Religious leaders are dabbling in ChatGPT for sermon writing, and largely reaching the same conclusion: It's great for plucking Bible verses and concocting nice-sounding sentiments but lacks the human warmth that congregants crave. ...
Early sermon-writing experiments have shown that ChatGPT can pull together cogent and relevant thoughts from religious texts and eminent theologians, plus turns-of-phrase that seem stirring and poignant.
A consensus seems to be emerging that ChatGPT can alleviate some of the religious leaders' more routine or repetitive tasks — such as explaining particular holidays — while freeing them for more meaningful spiritual counseling.
What they're saying: "It's really impressive — it's kind of amazing," Ken Sundet Jones, a Lutheran pastor and theology professor in Des Moines who posed the Lazarus question, told Axios.
Yes, but: While "Pastor ChatGPT" can do "an adequate job of assembling a string of facts and propositions about a topic," it's a "bit of a didactic bore" and "no real preacher," Jones wrote.
Plus "it can't do visitation, like meat-and-potatoes pastors do," he tells Axios. ...
Todd Brewer, managing editor of a religious publication called Mockingbird, had a similar take after asking ChatGPT to write a Christmas sermon "based upon Luke’s birth narrative, with quotations from Karl Barth, Martin Luther, Irenaeus of Lyon, and Barack Obama."
"The AI sermon is better than several Christmas sermons I've heard over the years," Brewer wrote in an essay.
"Devoid of any obvious heresy, the AI even seems to understand what makes the birth of Jesus genuinely good news."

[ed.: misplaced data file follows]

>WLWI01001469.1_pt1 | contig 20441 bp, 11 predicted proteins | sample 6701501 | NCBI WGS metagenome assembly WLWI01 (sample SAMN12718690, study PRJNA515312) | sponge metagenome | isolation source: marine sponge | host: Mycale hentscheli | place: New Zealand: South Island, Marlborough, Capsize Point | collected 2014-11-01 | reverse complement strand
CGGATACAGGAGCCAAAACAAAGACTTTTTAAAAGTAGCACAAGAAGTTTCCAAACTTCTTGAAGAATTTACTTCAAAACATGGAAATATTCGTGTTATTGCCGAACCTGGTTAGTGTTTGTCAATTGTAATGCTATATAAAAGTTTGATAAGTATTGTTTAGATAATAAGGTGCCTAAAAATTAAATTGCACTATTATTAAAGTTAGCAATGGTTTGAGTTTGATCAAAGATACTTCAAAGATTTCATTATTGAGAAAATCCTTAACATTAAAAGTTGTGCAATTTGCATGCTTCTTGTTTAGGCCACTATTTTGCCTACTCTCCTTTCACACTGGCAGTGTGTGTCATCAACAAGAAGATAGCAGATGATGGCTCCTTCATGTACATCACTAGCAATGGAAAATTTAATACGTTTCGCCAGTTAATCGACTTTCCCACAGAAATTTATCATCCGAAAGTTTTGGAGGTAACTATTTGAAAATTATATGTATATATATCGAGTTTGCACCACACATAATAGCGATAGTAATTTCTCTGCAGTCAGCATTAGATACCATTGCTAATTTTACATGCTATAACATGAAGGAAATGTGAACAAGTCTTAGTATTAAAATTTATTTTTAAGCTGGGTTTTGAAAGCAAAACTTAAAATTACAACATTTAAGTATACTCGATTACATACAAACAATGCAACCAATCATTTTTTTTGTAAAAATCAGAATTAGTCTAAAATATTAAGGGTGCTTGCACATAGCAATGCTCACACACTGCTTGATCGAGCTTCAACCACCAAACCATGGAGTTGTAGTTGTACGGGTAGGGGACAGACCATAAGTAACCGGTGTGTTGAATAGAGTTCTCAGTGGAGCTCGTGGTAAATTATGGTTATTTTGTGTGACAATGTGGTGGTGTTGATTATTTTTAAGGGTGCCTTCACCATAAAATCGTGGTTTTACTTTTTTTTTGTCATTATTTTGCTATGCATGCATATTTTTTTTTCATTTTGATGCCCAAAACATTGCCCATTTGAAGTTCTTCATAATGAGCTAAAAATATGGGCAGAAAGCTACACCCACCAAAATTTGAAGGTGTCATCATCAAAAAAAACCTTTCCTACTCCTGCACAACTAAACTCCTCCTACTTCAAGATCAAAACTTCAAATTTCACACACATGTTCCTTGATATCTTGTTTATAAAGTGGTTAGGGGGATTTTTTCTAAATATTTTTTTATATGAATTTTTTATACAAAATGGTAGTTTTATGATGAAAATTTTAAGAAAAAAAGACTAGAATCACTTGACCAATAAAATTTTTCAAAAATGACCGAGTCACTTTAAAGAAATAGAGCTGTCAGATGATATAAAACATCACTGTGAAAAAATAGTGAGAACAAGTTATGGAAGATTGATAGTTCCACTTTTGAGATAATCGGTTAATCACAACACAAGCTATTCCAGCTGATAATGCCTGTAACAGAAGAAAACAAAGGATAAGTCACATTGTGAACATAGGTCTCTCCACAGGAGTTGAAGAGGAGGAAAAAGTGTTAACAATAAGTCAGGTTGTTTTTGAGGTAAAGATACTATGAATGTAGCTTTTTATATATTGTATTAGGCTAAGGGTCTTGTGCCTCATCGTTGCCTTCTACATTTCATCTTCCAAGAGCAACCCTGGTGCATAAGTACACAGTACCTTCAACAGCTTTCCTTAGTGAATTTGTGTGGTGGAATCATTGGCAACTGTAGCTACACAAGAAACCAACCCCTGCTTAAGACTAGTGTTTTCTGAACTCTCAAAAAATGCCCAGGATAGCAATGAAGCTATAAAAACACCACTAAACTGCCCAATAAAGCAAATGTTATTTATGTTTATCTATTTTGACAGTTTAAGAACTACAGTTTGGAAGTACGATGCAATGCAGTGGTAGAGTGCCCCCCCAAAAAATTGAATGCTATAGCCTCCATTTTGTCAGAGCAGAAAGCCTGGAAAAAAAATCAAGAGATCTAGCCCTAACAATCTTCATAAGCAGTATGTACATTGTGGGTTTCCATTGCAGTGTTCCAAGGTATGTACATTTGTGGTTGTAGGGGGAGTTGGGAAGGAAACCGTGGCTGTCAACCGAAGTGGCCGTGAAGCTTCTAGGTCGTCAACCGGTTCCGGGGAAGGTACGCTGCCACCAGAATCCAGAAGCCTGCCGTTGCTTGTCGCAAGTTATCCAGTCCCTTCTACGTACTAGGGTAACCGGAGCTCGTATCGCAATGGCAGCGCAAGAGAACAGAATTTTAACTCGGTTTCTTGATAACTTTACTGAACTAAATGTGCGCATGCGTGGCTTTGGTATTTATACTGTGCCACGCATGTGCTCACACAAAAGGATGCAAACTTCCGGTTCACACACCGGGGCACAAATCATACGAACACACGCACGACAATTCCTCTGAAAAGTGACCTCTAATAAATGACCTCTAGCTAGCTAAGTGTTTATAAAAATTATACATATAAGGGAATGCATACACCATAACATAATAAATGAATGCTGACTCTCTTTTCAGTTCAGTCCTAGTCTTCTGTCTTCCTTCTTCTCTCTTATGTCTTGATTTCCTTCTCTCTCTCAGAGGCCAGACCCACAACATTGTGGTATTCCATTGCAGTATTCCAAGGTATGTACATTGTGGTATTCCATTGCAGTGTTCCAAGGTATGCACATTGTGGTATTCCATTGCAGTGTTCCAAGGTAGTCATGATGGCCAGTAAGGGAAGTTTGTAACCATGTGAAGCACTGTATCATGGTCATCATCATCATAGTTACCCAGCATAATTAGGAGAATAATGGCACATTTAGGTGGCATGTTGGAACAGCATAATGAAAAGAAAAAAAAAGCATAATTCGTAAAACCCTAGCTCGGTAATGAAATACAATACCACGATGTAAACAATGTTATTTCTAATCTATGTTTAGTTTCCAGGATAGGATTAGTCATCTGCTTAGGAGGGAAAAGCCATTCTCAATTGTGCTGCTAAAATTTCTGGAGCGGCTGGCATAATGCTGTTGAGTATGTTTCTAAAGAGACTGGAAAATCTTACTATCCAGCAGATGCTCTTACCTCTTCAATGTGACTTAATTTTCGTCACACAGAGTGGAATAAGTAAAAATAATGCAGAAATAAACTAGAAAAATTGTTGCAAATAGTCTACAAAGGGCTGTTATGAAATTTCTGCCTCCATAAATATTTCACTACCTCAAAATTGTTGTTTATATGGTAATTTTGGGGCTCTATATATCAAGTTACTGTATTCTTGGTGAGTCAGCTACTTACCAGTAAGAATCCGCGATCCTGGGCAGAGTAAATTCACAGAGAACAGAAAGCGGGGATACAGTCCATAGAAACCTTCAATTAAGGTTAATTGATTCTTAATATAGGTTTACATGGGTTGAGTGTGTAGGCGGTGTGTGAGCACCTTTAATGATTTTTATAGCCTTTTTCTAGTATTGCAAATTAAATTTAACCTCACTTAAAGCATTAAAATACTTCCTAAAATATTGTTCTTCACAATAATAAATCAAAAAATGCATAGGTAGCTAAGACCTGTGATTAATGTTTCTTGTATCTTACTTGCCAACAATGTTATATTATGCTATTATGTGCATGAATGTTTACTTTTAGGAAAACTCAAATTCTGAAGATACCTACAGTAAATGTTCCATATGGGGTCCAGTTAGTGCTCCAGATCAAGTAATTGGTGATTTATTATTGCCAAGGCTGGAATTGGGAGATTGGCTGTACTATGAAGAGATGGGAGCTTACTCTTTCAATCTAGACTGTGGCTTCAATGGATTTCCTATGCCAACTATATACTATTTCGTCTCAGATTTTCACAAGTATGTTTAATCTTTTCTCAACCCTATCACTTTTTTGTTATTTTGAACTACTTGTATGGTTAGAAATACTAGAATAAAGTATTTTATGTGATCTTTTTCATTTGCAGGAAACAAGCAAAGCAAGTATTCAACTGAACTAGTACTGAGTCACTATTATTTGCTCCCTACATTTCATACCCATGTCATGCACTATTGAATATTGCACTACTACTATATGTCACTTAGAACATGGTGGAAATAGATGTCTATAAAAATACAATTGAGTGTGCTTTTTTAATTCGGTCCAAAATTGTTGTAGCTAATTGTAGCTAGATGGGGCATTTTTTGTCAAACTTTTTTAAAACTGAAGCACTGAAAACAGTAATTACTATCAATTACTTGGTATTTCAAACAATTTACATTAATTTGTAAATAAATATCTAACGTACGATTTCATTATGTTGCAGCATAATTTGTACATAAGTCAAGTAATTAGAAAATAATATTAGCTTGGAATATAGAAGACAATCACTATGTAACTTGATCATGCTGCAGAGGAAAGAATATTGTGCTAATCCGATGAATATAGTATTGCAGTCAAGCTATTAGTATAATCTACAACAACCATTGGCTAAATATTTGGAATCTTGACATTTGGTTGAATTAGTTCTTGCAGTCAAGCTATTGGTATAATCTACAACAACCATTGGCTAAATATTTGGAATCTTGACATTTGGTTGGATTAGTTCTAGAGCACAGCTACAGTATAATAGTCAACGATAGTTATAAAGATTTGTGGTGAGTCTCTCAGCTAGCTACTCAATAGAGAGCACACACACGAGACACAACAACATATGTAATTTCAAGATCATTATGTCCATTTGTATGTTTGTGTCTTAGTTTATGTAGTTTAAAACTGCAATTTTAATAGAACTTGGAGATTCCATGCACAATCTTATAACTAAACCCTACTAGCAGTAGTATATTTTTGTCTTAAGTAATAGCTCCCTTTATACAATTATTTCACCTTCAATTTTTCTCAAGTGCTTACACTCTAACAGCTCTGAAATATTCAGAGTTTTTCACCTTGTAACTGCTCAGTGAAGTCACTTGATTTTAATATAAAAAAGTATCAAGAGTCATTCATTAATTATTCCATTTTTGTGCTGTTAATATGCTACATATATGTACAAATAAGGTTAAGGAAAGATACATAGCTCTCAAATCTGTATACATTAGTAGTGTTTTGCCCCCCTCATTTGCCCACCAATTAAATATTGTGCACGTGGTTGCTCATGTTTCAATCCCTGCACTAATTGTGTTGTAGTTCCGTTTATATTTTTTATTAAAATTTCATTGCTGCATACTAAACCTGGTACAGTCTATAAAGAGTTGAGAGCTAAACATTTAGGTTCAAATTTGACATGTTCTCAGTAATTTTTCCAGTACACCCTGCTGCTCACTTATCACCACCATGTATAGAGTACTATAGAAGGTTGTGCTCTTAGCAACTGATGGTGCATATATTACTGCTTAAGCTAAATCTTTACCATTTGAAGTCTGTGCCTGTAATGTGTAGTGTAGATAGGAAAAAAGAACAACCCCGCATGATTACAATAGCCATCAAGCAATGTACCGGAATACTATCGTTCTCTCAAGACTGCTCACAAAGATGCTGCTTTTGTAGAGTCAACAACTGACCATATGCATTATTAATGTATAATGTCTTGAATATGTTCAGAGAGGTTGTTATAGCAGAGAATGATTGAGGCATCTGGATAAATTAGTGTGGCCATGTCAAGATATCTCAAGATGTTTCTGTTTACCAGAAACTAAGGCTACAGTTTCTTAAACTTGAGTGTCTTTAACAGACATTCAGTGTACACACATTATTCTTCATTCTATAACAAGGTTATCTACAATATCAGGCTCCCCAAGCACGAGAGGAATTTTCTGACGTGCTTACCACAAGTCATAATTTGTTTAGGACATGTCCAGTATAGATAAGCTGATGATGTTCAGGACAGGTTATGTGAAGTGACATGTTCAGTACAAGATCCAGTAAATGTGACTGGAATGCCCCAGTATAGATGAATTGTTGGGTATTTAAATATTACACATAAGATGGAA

Sometimes Rabbi Joshua Franklin knows exactly what he wants to talk about in his weekly Shabbat sermons — other times, not so much. It was on one of those not-so-much days on a cold afternoon in late December that the spiritual leader of the Jewish Center of the Hamptons decided to turn to Artificial Intelligence.
Franklin, 38, who has dark wavy hair and a friendly vibe, knew that OpenAI’s new ChatGPT program could write sonnets in the style of Shakespeare and songs in the style of Taylor Swift. Now, he wondered if it could write a sermon in the style of a rabbi.
So he gave it a prompt: “Write a sermon, in the voice of a rabbi, about 1,000 words, connecting the Torah portion this week with the idea of intimacy and vulnerability, quoting Brené Brown” — the bestselling author and researcher known for her work on vulnerability, shame and empathy.
The result, which he shared that evening in the synagogue’s modern, blond wood sanctuary and later posted on Vimeo, was a coherent, if repetitive talk that many in his congregation guessed had been crafted by famous rabbis.
“You’re clapping,” Franklin said after revealing that the sermon he’d just delivered was composed by a computer. “I’m terrified.” ...
Franklin ... said that his experiment with ChatGPT has ultimately left him feeling that the rise of AI could have an upside for humanity.
While artificial intelligence may be able to mimic our words, and even read our emotions, what it lacks is the ability to feel our emotions, understand our pain on a physical level, and connect deeply with others, he said.
“Compassion, love, empathy, that’s what we do best,” he said. “I think that chat GPT will force us to hone those skills and become, God willing, more human.”